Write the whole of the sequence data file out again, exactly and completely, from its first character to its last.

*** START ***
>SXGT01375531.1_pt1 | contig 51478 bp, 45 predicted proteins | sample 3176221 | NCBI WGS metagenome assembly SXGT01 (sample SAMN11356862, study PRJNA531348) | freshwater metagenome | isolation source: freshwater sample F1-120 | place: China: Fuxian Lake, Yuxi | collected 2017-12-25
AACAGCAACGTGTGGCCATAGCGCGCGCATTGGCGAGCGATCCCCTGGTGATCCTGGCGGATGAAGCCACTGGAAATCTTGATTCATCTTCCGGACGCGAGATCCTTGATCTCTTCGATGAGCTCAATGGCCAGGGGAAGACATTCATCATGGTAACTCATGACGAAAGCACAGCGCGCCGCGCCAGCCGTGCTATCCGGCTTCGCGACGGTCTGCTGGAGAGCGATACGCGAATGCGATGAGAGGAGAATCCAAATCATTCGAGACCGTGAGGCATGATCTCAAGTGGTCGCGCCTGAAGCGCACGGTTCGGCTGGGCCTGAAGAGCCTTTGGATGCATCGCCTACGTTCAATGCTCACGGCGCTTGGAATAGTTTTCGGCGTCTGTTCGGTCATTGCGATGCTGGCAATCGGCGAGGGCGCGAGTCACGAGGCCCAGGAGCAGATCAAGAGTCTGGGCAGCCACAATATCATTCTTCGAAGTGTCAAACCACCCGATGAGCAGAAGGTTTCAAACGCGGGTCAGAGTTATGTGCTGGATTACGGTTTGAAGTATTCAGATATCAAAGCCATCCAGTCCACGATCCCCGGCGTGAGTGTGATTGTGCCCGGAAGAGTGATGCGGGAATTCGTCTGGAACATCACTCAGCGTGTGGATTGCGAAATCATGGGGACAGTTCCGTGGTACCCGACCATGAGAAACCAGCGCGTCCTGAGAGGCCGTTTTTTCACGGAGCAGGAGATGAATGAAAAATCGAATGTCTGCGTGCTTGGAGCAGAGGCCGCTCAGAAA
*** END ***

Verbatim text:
>SXGT01375531.1_pt1 | contig 51478 bp, 45 predicted proteins | sample 3176221 | NCBI WGS metagenome assembly SXGT01 (sample SAMN11356862, study PRJNA531348) | freshwater metagenome | isolation source: freshwater sample F1-120 | place: China: Fuxian Lake, Yuxi | collected 2017-12-25
AACAGCAACGTGTGGCCATAGCGCGCGCATTGGCGAGCGATCCCCTGGTGATCCTGGCGGATGAAGCCACTGGAAATCTTGATTCATCTTCCGGACGCGAGATCCTTGATCTCTTCGATGAGCTCAATGGCCAGGGGAAGACATTCATCATGGTAACTCATGACGAAAGCACAGCGCGCCGCGCCAGCCGTGCTATCCGGCTTCGCGACGGTCTGCTGGAGAGCGATACGCGAATGCGATGAGAGGAGAATCCAAATCATTCGAGACCGTGAGGCATGATCTCAAGTGGTCGCGCCTGAAGCGCACGGTTCGGCTGGGCCTGAAGAGCCTTTGGATGCATCGCCTACGTTCAATGCTCACGGCGCTTGGAATAGTTTTCGGCGTCTGTTCGGTCATTGCGATGCTGGCAATCGGCGAGGGCGCGAGTCACGAGGCCCAGGAGCAGATCAAGAGTCTGGGCAGCCACAATATCATTCTTCGAAGTGTCAAACCACCCGATGAGCAGAAGGTTTCAAACGCGGGTCAGAGTTATGTGCTGGATTACGGTTTGAAGTATTCAGATATCAAAGCCATCCAGTCCACGATCCCCGGCGTGAGTGTGATTGTGCCCGGAAGAGTGATGCGGGAATTCGTCTGGAACATCACTCAGCGTGTGGATTGCGAAATCATGGGGACAGTTCCGTGGTACCCGACCATGAGAAACCAGCGCGTCCTGAGAGGCCGTTTTTTCACGGAGCAGGAGATGAATGAAAAATCGAATGTCTGCGTGCTTGGAGCAGAGGCCGCTCAGAAA